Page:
What is known, is that it’s most likely to occur in people aged between 60 and 80 and is usually rare in people below the age of 50. Nevertheless, it has been known to occur in people in their 20’s and 30’s but these cases are due to more unusual forms of pancreatic cancer, for example papillary or neuroendocrine tumours.
Pancreatic cancer is most likely to occur in people aged between 60 and 80.
Pancreatic cancer is fundamentally a genetic disease. It can be caused by mutations or changes in a person’s DNA. These mutations may be due to inheriting a faulty gene, meaning that we are born with them, or these changes may be acquired or develop after we are born. In most cases, cancer of the pancreas is not usually caused by the inheritance of faulty genes, however 5-10% of pancreatic cancers can be the result of these inherited changes, which indicates why cancer of the pancreas can run in some families.
5-10% of pancreatic cancers can be the result of inherited changes.
The acquired changes (changes that develop after we are born) can occur when mistakes are made when a cell replicates or divides. Cells in the body are continuously replicating in order to make new cells and replenish cells, which have died as part of the normal cell cycle. This process is regulated by DNA. When DNA is damaged, changes occur in these instructions and as a consequence may result in abnormal growth, such as a tumour.
Certain risk factors can also increase a person’s chance of acquiring these genetic changes, which can lead to the development of pancreatic cancer.
Some of the known risk factors are:
Exposure to cancer causing chemicals (carcinogens), such as those found in cigarette smoke, can significantly increase a person’s risk of pancreatic cancer. Tobacco smoking is a major risk factor, and those who smoke or have smoked are approximately two to three times more likely to develop cancer of the pancreas.
The incidence of developing pancreatic cancer increases dramatically with age. About 80% of cases occur in people between the ages of 60 and 80.
Nutrition and Dietary factors
Diets with a high intake of meat and/or saturated fat, and a reduced intake of fruits and vegetables can increase the risk of pancreatic cancer.
Other dietary factors associated with a greater risk of cancer of the pancreas, include:
- Foods high in cholesterol
- Increased consumption of salt and smoked meats
- High intake of dehydrated and/or fried foods
- Over consumption of barbecued meat (exposure to the carcinogen heterocyclic aromatic amine [HCA])
Those who are frequently exposed to certain pesticides and petroleum products may have an increased risk of pancreatic cancer. High rates of pancreatic cancer have been noted among industrial workers; for example the chemical manufacturing and metal industries.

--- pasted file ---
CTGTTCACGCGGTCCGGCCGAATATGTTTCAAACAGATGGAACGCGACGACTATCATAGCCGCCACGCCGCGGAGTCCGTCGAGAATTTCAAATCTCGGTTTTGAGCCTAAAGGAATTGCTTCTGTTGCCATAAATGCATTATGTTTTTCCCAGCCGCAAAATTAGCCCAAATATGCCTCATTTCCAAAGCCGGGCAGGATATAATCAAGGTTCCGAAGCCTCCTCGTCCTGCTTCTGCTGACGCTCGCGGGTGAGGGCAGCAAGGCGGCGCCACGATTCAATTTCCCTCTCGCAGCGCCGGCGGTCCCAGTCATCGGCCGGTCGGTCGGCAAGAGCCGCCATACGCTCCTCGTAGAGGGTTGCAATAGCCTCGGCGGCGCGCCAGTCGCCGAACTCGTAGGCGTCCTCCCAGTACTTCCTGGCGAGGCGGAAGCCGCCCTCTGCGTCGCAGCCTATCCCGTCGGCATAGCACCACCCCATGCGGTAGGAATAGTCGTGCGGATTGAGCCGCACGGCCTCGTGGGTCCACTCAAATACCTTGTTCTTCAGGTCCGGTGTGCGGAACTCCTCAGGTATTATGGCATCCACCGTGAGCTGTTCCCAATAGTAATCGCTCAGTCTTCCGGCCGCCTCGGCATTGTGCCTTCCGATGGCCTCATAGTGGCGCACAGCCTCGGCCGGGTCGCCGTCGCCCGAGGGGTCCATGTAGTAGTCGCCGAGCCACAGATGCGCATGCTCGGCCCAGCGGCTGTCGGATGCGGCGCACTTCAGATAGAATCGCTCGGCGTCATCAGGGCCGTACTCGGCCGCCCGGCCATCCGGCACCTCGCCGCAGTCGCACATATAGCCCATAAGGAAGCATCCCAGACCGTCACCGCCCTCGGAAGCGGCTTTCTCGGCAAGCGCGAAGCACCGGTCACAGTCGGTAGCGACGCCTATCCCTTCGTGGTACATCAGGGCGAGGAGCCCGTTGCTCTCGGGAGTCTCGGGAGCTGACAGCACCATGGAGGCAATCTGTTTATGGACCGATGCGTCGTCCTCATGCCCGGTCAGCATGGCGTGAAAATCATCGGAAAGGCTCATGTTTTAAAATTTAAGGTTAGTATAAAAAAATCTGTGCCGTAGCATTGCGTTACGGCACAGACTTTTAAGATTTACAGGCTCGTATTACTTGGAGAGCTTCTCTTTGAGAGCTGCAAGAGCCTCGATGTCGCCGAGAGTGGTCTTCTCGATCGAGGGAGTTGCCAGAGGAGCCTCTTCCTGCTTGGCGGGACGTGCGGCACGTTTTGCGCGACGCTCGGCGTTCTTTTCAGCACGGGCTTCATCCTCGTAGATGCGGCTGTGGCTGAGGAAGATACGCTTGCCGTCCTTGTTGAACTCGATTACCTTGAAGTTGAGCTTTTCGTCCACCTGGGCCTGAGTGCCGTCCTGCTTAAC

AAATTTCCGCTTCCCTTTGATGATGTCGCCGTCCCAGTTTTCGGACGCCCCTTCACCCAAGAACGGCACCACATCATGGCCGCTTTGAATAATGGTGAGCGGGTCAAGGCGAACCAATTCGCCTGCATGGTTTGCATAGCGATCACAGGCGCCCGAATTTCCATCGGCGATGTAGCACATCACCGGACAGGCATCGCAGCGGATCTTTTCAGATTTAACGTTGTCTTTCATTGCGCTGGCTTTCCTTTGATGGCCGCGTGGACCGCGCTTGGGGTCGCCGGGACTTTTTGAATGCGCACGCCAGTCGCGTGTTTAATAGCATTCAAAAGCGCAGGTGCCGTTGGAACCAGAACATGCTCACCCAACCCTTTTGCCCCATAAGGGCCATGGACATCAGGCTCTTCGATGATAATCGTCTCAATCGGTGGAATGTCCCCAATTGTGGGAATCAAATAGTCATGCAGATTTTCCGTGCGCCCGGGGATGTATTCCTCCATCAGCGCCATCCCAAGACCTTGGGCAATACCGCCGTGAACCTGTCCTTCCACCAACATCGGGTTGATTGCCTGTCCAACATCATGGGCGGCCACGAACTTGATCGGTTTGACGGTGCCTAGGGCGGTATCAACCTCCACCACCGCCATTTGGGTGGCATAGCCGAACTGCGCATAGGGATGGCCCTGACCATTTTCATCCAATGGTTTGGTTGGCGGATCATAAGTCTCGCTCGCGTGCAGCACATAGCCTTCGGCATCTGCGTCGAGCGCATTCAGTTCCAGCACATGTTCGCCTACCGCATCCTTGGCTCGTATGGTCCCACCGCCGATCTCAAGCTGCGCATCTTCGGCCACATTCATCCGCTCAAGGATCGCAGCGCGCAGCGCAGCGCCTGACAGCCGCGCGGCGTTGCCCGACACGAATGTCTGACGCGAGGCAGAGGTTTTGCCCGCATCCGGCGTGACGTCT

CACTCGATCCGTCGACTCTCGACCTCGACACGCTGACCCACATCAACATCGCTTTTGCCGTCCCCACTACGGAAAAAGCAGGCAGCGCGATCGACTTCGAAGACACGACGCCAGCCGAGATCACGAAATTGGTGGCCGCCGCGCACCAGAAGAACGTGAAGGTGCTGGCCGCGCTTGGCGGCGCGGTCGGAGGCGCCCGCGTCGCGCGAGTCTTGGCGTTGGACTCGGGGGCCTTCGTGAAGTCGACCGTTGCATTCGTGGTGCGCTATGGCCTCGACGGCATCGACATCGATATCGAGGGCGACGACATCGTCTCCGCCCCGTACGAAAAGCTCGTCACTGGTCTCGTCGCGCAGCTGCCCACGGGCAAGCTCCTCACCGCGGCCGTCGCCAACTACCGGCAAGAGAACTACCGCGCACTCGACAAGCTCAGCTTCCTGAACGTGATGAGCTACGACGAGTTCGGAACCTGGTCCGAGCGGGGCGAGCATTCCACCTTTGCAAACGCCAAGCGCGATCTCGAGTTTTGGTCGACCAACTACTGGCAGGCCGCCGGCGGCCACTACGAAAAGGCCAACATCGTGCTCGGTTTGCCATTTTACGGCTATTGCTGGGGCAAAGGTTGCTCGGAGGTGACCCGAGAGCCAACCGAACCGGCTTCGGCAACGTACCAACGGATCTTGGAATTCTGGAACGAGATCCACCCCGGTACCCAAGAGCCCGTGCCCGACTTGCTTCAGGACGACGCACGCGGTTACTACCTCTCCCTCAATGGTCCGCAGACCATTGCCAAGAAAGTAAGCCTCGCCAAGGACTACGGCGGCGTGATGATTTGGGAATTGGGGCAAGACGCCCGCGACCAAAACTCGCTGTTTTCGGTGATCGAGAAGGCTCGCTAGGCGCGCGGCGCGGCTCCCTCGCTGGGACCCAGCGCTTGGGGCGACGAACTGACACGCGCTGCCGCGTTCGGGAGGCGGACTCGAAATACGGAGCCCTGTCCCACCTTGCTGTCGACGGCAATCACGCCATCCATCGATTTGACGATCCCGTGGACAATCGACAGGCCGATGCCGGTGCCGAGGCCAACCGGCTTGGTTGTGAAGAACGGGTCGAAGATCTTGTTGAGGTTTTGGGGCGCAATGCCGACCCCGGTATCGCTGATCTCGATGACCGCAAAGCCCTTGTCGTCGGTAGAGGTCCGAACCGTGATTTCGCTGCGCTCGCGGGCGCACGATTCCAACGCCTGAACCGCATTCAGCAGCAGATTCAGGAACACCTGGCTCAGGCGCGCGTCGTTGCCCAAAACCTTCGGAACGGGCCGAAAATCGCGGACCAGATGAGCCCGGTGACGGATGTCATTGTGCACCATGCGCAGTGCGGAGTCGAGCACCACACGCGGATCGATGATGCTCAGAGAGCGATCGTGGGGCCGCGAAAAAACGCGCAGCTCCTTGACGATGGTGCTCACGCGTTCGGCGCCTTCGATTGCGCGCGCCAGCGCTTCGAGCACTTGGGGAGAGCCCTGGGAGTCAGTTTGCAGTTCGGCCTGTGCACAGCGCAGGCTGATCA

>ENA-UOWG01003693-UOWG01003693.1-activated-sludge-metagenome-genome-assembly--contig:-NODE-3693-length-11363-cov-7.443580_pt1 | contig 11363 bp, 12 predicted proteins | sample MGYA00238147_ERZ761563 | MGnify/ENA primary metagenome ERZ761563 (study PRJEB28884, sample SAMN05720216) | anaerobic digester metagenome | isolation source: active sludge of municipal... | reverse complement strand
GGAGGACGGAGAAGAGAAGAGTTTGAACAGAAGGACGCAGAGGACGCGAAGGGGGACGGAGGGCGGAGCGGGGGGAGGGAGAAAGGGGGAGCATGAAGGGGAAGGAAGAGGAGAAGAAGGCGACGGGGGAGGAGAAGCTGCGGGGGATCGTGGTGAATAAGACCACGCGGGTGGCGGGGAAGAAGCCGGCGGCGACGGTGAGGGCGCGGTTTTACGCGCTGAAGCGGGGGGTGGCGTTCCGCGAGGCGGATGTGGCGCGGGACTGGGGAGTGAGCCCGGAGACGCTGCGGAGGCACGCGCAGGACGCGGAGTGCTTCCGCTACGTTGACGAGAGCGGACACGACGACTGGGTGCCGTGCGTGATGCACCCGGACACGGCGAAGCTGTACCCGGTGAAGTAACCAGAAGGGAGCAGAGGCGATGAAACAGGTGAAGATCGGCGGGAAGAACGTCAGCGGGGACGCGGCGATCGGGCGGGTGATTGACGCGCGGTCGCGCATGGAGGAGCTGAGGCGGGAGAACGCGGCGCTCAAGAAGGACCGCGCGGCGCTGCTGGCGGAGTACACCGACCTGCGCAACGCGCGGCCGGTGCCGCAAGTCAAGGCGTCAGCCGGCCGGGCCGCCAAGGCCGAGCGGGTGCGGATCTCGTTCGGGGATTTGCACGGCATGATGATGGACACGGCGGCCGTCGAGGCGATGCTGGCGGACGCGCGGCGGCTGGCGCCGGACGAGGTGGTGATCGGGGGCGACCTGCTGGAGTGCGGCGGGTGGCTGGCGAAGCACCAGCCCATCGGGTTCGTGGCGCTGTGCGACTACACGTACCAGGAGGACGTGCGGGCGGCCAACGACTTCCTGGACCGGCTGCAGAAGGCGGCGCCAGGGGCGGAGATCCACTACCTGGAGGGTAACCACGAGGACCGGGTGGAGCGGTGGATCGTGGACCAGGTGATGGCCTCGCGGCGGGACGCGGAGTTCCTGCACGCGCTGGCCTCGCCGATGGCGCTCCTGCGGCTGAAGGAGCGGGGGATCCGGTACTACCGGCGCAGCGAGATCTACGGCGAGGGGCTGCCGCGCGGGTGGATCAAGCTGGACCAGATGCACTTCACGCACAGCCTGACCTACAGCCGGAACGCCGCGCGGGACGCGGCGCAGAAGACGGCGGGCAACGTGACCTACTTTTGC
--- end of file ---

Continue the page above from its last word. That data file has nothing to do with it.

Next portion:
Patients who have chronic pancreatitis are 5 times more likely to develop pancreatic cancer. Chronic pancreatitis is characterised by recurrent inflammation of the pancreas. The most common cause of chronic pancreatitis is long-term alcohol abuse.
There is a long-standing association with Diabetes Mellitus and an increased risk of developing pancreatic cancer. The explanation as to why this is the case is not well understood, thus further research is being conducted in order to understand the connection between cancer of the pancreas and Diabetes.
Previous surgery – Gastrectomy or Cholecystectomy
There appears to be an increased risk of developing pancreatic cancer in those who have had certain types of surgery, such as a gastrectomy (portion of stomach removed) to treat stomach ulcers for example, or those who have had a cholecystectomy (gallbladder removal). There are specific types of bacteria that can produce carcinogenic chemicals called nitrosamines as a result of these types of surgery, which may increase the risk of pancreatic cancer.
Hereditary Aspects of Pancreatic Cancer
It is important to remember that pancreatic cancer does not usually run in the family and often occurs by chance. However 5-10% of pancreatic cancers may be inherited (meaning that we are born with them) and there are a number of different gene mutations that can increase the risk of pancreatic cancer, such as:
Breast Cancer Gene 2 (BRCA2)
As many as 10-20% of pancreatic cancer cases are caused by inherited defects in the BRCA2 gene.
This has been linked to the growth of polyps (usually benign) in the stomach and intestines, as well as an increased risk of pancreatic cancer.
Familial Atypical Mole Melanoma (FAMMM)
Families with this mutation have a tendency to develop a large number of skin moles and melanomas, and may also be susceptible to cancer of the pancreas.
Hereditary Non-Polyposis Colorectal Cancer (HNPCC)
There is an inherited predisposition to develop colon cancer, stomach cancer, endometrial (uterine) and ovarian cancer as well as the risk of developing pancreatic cancer.
Familial Adenomatous Polyposis (FAP)
FAP is characterised by multiple colorectal adenomas and tumours of other organs and sites, and also connected to an increased risk of cancer of the pancreas.
7-8% of patients with pancreatic cancer have a history of pancreatitis. This condition is characterised by frequent episodes of chronic pancreatitis (long-term inflammation of the pancreas) beginning from a relatively young age.
It should be noted that inherited or familial pancreatic cancer may also occur in the absence of any of these gene mutations. There are other rare gene mutations that can occur, and if relevant please consult your treating physician regarding these for further information.